A County's Contracts Go Missing

Jefferson County, Alabama, is likely the nation's most financially troubled large local government. Alabama's most populous county (home to Birmingham) could go bankrupt ...
by | July 16, 2009

Jeffco Jefferson County, Alabama, is likely the nation's most financially troubled large local government. Alabama's most populous county (home to Birmingham) could go bankrupt because it can't pay the debt from its sewer system. Jefferson County also could go bankrupt for a completely unrelated reason: A judge threw out a tax that provided more than a quarter of its general fund.

To get where it is today, Jefferson County has suffered from a lot of bad luck. But, you'd also struggle to find a worse-managed county.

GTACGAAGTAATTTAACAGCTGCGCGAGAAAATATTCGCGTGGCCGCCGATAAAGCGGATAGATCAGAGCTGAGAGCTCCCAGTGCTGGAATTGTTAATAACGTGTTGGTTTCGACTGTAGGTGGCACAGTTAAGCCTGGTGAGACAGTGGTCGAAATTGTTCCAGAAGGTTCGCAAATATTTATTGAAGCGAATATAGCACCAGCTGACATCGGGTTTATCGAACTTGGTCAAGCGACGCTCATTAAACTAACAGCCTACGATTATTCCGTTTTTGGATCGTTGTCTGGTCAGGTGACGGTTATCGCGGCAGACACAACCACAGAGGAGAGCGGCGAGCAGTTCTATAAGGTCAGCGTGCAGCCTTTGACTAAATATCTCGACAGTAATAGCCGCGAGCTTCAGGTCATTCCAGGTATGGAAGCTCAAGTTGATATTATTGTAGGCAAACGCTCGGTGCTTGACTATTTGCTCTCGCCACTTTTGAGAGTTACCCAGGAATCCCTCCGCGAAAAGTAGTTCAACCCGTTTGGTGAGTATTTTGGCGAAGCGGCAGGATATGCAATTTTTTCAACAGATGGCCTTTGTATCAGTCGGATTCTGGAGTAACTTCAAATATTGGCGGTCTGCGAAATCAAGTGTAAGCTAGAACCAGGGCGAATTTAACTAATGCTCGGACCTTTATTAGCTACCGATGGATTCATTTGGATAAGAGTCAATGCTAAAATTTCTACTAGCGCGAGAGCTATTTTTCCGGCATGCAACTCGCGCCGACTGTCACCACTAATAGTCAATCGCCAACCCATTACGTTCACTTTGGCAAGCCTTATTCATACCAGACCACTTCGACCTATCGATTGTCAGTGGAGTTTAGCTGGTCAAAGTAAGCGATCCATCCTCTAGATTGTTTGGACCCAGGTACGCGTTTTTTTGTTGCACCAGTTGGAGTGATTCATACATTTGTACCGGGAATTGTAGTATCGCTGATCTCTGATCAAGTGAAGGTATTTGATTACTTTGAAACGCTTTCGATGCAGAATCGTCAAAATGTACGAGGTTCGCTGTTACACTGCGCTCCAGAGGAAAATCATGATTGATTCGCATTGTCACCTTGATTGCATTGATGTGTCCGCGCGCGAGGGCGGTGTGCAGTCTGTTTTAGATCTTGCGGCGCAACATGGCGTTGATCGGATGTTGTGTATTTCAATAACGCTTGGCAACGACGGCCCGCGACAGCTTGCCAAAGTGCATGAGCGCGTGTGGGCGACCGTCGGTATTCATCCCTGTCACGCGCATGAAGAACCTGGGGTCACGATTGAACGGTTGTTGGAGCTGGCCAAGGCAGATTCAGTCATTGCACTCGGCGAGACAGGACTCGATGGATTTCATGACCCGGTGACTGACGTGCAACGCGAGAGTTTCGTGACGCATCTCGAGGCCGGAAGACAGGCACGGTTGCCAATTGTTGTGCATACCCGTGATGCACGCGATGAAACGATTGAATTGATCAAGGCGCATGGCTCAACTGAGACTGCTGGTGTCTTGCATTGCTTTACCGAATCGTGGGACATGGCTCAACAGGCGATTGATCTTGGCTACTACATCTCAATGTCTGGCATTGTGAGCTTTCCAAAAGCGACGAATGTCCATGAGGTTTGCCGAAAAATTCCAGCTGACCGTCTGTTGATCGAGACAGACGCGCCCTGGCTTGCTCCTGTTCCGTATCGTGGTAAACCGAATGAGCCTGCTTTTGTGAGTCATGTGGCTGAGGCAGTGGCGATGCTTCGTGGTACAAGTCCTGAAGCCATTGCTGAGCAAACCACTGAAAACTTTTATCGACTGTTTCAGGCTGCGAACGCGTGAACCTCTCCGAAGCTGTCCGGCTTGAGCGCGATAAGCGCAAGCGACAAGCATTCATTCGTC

Too harsh? Check out this story from the Birmingham News and decide for yourself:

Documentation is missing on 123 Jefferson County contracts totaling at least $45 million, with some lacking sufficient information to determine whether the contract is expired or active, according to county records.

Those include contracts between the county and dozens of businesses such as architectural firms, engineering firms, law firms, janitorial services, nursing services and the Birmingham Water Works Board.

In many of the cases, the county is missing the entire contract. In some, only a cover sheet exists. In others, the county has a copy of the contract, but the contract does not specify general conditions of the agreement.

For some local governments, $45 million may be a pittance. In Jefferson County, though, the annual budget is only a bit more than $200 million, so we're talking about real money.

Josh Goodman
Josh Goodman  |  Former Staff Writer
mailbox@governing.com

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